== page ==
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Open AccessArticle Mutual Information and Information Gating in Synfire Chains
Entropy 2018, 20(2), 102; https://doi.org/10.3390/e20020102
Received: 22 December 2017 / Revised: 29 January 2018 / Accepted: 30 January 2018 / Published: 1 February 2018
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Abstract
Coherent neuronal activity is believed to underlie the transfer and processing of information in the brain. Coherent activity in the form of synchronous firing and oscillations has been measured in many brain regions and has been correlated with enhanced feature processing and other
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Coherent neuronal activity is believed to underlie the transfer and processing of information in the brain. Coherent activity in the form of synchronous firing and oscillations has been measured in many brain regions and has been correlated with enhanced feature processing and other sensory and cognitive functions. In the theoretical context, synfire chains and the transfer of transient activity packets in feedforward networks have been appealed to in order to describe coherent spiking and information transfer. Recently, it has been demonstrated that the classical synfire chain architecture, with the addition of suitably timed gating currents, can support the graded transfer of mean firing rates in feedforward networks (called synfire-gated synfire chains—SGSCs). Here we study information propagation in SGSCs by examining mutual information as a function of layer number in a feedforward network. We explore the effects of gating and noise on information transfer in synfire chains and demonstrate that asymptotically, two main regions exist in parameter space where information may be propagated and its propagation is controlled by pulse-gating: a large region where binary codes may be propagated, and a smaller region near a cusp in parameter space that supports graded propagation across many layers. Full article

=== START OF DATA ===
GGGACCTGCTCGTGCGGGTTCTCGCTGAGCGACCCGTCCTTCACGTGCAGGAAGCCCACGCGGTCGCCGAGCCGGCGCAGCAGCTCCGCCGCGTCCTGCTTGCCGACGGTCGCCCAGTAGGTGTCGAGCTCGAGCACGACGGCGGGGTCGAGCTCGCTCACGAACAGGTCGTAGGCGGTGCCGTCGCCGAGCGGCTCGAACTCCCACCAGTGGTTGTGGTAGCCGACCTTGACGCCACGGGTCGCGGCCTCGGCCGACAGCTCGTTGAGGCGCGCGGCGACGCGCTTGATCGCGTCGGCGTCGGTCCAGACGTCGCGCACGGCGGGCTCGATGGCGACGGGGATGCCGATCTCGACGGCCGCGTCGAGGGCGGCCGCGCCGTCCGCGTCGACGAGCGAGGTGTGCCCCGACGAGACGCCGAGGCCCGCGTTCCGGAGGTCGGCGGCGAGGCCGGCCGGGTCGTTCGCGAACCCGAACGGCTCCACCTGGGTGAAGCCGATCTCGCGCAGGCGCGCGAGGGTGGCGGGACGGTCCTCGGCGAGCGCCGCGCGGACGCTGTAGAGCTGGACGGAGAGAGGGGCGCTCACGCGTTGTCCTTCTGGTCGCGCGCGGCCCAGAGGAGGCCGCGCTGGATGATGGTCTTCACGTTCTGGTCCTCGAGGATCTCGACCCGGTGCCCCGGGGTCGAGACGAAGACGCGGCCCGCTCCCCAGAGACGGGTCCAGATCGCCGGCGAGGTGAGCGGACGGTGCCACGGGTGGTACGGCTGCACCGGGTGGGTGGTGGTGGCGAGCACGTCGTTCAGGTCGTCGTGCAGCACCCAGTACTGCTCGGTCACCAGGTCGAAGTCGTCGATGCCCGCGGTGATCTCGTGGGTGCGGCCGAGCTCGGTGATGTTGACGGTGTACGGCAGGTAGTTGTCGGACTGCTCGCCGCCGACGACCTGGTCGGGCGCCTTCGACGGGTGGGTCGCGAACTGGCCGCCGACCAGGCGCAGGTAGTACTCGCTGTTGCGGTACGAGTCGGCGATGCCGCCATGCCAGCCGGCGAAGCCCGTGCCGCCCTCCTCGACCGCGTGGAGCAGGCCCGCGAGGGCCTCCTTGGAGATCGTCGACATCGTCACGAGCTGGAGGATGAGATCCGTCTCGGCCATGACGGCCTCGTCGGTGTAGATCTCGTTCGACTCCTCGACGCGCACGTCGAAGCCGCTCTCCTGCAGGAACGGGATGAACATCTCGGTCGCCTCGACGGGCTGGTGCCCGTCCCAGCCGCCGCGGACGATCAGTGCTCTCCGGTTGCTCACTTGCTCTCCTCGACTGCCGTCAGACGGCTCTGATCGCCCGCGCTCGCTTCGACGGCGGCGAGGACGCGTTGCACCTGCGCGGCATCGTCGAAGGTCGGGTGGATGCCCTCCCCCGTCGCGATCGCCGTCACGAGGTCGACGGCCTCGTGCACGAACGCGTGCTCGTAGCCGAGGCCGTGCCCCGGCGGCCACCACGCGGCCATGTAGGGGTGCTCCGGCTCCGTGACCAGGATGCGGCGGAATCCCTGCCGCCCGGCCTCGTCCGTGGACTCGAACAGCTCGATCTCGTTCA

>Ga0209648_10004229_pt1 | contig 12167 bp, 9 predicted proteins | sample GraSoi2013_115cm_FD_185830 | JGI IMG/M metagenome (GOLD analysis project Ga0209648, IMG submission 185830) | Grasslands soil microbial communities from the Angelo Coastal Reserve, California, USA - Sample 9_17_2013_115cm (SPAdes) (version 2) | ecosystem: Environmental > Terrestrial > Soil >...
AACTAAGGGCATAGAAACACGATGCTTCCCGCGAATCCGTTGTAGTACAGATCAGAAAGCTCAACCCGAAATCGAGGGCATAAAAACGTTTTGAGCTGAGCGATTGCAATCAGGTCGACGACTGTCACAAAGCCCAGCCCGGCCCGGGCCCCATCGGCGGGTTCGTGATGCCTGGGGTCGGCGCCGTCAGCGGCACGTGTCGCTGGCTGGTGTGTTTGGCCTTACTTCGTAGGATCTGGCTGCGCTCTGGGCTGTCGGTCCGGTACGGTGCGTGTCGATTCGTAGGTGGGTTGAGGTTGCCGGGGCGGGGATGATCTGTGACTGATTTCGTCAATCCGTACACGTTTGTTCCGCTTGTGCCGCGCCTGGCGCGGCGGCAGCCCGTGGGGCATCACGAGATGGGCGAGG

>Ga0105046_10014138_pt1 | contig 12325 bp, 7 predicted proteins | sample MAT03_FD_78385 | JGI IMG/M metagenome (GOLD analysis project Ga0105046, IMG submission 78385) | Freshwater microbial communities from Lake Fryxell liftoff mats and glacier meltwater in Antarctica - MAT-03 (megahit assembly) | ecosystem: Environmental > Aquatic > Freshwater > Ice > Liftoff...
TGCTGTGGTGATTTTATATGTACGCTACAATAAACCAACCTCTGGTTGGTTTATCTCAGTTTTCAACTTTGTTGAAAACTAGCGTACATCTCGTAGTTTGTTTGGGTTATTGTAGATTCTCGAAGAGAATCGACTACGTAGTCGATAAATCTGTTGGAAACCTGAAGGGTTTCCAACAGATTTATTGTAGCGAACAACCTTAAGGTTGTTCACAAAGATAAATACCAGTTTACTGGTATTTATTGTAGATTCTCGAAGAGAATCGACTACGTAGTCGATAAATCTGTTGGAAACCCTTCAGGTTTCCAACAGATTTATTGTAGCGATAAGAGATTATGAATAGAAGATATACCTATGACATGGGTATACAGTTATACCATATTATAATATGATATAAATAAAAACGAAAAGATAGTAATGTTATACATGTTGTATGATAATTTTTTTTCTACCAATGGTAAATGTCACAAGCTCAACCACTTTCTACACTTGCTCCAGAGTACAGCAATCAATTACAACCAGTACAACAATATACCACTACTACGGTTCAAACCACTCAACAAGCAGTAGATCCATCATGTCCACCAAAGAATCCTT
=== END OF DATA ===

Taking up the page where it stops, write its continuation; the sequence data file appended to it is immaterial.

(This article belongs to the Special Issue Information Theory in Neuroscience)
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Open AccessArticle Information Entropy Production of Maximum Entropy Markov Chains from Spike Trains
Entropy 2018, 20(1), 34; https://doi.org/10.3390/e20010034
Received: 7 November 2017 / Revised: 3 January 2018 / Accepted: 5 January 2018 / Published: 9 January 2018
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Abstract